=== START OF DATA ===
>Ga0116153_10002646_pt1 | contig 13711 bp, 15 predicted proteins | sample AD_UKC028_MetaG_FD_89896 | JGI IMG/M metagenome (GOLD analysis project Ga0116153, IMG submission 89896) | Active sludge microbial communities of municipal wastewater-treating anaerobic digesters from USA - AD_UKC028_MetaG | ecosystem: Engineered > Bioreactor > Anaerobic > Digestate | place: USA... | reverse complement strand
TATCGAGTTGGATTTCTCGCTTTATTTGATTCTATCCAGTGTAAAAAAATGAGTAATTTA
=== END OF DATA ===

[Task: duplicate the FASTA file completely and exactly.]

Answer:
>Ga0116153_10002646_pt1 | contig 13711 bp, 15 predicted proteins | sample AD_UKC028_MetaG_FD_89896 | JGI IMG/M metagenome (GOLD analysis project Ga0116153, IMG submission 89896) | Active sludge microbial communities of municipal wastewater-treating anaerobic digesters from USA - AD_UKC028_MetaG | ecosystem: Engineered > Bioreactor > Anaerobic > Digestate | place: USA... | reverse complement strand
TATCGAGTTGGATTTCTCGCTTTATTTGATTCTATCCAGTGTAAAAAAATGAGTAATTTA